*BIG needs/DQ boilers*
Steamboating colleagues,
Sorry for being so tardy in opening .org to catch up. The DQ boilers, as we all know, are original to the boat (c. 1925-'27) installed in the construction. Old Jim Burns, charged with the project, searched here and there to seek out the finest materials and fittings with the bottom line on the cash ledger book staring him in the face. The original 'DELTA Boat Project,' as it was called, dated back to a big 'California Transportation Co.' picnic in 1922 when 'talk' began to develop after good food and, no doubt, drink. Jim searched the U.S. Navy storage facility up in the bay finding the two then new, unused World War I ['The war to end all wars'] U.S. Navy destroyer water tube boilers along with other fittings and equipment. And so the boilers were dropped in serving until the DQ laid up. Marion Frommel's 'Buckeye Boat & Boiler Co.' here in Cincinnati, among others, worked on those boilers as needed for years replacing tubes etc. when needed. Years ago I saw Marion and crew doing that job in winter layup and it was something to view replacing tubes with dirt, soot, rust, lots of cussing and portable heaters fighting to keep the inside of the boat somewhat warm with no steam raised. No doubt the Coast Guard found other 'things' to deal with up to present codes--and they will not bend in their findings even if "Congress orders them." 'Somebody' opined, "They can cut the lower hull and drop the boilers out from below." This complicated by the mounting steel plates and now the 2nd double hull requiring layup in possibly a dry dock--and that costs big money $$ 24/7. That 2nd hull now not new with, no doubt, a full hull inspection due as it comes once every five years. Then somebody broadcast around here that, "If they can tow the DQ up to Louisville, KY, the Coast Guard district there will be more understanding and lenient." Oh, really?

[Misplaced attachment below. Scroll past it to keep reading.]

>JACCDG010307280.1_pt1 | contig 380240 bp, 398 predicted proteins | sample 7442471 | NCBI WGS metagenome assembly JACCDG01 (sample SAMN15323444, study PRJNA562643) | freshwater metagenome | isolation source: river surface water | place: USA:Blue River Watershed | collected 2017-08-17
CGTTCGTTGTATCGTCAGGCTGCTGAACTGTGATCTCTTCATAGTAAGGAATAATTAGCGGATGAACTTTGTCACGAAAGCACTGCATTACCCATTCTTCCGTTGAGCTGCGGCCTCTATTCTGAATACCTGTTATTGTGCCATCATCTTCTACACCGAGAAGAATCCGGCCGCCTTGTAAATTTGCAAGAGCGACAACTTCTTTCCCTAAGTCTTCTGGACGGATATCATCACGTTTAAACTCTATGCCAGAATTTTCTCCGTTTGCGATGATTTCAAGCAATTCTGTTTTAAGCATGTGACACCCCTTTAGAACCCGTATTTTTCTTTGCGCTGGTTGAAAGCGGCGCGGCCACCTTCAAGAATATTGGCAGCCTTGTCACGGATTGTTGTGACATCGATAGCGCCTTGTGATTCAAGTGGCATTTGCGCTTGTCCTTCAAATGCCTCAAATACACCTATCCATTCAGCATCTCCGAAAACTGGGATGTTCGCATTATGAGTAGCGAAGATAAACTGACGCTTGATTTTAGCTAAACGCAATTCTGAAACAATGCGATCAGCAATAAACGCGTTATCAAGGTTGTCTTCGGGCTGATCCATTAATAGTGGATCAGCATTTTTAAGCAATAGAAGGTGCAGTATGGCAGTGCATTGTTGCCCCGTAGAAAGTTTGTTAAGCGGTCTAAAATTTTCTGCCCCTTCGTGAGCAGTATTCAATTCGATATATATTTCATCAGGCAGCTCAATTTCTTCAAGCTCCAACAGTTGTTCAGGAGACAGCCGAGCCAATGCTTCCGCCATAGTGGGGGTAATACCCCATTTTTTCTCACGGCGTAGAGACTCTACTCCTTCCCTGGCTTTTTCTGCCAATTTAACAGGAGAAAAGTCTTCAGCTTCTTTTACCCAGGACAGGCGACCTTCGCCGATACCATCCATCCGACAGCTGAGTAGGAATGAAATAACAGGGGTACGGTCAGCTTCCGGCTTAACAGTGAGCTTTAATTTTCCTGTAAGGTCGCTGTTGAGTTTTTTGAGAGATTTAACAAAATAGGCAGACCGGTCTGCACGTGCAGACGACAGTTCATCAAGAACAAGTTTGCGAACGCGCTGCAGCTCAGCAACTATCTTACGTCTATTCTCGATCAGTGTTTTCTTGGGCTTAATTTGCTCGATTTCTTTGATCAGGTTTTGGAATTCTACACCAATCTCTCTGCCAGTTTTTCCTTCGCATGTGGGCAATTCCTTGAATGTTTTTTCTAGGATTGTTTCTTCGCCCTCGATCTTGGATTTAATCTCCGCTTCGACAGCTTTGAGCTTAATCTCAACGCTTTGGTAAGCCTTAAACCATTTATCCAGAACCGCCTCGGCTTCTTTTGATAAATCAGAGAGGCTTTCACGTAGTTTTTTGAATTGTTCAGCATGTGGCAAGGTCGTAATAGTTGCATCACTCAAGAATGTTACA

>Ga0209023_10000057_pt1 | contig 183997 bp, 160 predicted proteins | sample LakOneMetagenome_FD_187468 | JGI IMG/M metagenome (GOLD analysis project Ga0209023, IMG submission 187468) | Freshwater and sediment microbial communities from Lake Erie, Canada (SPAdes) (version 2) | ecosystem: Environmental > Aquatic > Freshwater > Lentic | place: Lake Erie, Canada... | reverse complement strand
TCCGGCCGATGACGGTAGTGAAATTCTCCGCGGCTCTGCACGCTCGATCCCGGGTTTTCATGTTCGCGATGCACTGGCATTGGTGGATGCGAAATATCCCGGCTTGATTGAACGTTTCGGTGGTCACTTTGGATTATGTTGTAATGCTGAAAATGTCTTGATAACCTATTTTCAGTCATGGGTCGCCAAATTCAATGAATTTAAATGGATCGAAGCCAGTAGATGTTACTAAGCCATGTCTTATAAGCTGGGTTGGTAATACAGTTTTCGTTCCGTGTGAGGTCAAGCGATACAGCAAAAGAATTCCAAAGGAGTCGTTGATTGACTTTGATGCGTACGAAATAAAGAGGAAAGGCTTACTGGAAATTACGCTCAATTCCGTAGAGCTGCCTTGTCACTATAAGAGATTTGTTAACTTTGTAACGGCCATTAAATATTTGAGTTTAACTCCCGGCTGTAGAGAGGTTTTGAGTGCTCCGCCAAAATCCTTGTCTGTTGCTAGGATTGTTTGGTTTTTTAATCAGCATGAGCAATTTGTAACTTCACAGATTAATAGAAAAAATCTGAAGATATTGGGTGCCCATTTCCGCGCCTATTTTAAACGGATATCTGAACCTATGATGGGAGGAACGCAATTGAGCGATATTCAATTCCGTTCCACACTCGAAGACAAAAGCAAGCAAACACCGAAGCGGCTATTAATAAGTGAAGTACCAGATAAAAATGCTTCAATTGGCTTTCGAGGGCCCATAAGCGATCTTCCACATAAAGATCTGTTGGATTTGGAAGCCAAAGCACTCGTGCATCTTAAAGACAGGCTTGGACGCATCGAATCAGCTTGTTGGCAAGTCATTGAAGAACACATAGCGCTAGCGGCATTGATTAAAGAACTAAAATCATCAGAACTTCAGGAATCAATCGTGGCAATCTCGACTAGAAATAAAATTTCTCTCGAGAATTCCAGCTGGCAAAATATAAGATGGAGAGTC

No doubt today's special ordered boilers 'could' be assembled in sections after removing the old. But how? No doubt cutting out the sides on the lower deck and then sliding, inching in the new. In the old days a steamboat's life was rather limited. Sure, they replaced boilers but boats weren't expected to have a life that long. Boats & ships are like the TV program 'This old house.' The more you look and poke around the more you find. Time needed with a full marine survey, list of 'must do,' requesting bids with return estimates, setting up the job with materials ordered--and that takes time. So much for wonderful, romantic, old-time steamboat life with "red wheel flashing in the summer sun, everybody schmoozing." Again, what do I know?

R. Dale Flick
Old Coal Haven Landing, Ohio River, Cincinnati.